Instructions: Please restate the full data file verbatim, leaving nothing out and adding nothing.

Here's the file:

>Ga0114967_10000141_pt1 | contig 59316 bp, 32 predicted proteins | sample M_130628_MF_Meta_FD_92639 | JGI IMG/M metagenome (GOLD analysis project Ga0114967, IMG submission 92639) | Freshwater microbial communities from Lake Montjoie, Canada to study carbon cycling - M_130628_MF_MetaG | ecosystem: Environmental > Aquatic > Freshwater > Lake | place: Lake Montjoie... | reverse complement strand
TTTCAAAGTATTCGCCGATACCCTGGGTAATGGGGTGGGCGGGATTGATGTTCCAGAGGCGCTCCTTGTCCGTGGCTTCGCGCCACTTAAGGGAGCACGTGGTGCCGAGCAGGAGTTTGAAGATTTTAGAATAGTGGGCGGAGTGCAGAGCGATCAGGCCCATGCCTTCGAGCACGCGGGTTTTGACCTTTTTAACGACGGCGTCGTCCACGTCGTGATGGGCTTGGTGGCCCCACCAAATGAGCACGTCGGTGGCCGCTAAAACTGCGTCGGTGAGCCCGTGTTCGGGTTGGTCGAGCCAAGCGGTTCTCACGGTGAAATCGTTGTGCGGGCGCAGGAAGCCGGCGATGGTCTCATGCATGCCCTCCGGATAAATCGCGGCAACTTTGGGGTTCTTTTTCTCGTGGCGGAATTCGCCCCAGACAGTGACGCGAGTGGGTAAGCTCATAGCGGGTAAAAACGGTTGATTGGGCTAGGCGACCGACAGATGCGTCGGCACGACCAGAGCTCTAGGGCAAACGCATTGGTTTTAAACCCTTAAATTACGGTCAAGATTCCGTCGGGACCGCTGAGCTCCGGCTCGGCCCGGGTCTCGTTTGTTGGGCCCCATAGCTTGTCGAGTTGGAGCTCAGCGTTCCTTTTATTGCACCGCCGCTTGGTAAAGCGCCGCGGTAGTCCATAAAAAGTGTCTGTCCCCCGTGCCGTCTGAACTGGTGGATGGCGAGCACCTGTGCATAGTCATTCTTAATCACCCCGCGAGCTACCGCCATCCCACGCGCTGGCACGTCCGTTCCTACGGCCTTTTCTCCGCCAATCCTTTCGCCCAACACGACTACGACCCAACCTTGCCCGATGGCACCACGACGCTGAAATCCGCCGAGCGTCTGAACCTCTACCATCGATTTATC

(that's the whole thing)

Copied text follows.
>Ga0114967_10000141_pt1 | contig 59316 bp, 32 predicted proteins | sample M_130628_MF_Meta_FD_92639 | JGI IMG/M metagenome (GOLD analysis project Ga0114967, IMG submission 92639) | Freshwater microbial communities from Lake Montjoie, Canada to study carbon cycling - M_130628_MF_MetaG | ecosystem: Environmental > Aquatic > Freshwater > Lake | place: Lake Montjoie... | reverse complement strand
TTTCAAAGTATTCGCCGATACCCTGGGTAATGGGGTGGGCGGGATTGATGTTCCAGAGGCGCTCCTTGTCCGTGGCTTCGCGCCACTTAAGGGAGCACGTGGTGCCGAGCAGGAGTTTGAAGATTTTAGAATAGTGGGCGGAGTGCAGAGCGATCAGGCCCATGCCTTCGAGCACGCGGGTTTTGACCTTTTTAACGACGGCGTCGTCCACGTCGTGATGGGCTTGGTGGCCCCACCAAATGAGCACGTCGGTGGCCGCTAAAACTGCGTCGGTGAGCCCGTGTTCGGGTTGGTCGAGCCAAGCGGTTCTCACGGTGAAATCGTTGTGCGGGCGCAGGAAGCCGGCGATGGTCTCATGCATGCCCTCCGGATAAATCGCGGCAACTTTGGGGTTCTTTTTCTCGTGGCGGAATTCGCCCCAGACAGTGACGCGAGTGGGTAAGCTCATAGCGGGTAAAAACGGTTGATTGGGCTAGGCGACCGACAGATGCGTCGGCACGACCAGAGCTCTAGGGCAAACGCATTGGTTTTAAACCCTTAAATTACGGTCAAGATTCCGTCGGGACCGCTGAGCTCCGGCTCGGCCCGGGTCTCGTTTGTTGGGCCCCATAGCTTGTCGAGTTGGAGCTCAGCGTTCCTTTTATTGCACCGCCGCTTGGTAAAGCGCCGCGGTAGTCCATAAAAAGTGTCTGTCCCCCGTGCCGTCTGAACTGGTGGATGGCGAGCACCTGTGCATAGTCATTCTTAATCACCCCGCGAGCTACCGCCATCCCACGCGCTGGCACGTCCGTTCCTACGGCCTTTTCTCCGCCAATCCTTTCGCCCAACACGACTACGACCCAACCTTGCCCGATGGCACCACGACGCTGAAATCCGCCGAGCGTCTGAACCTCTACCATCGATTTATC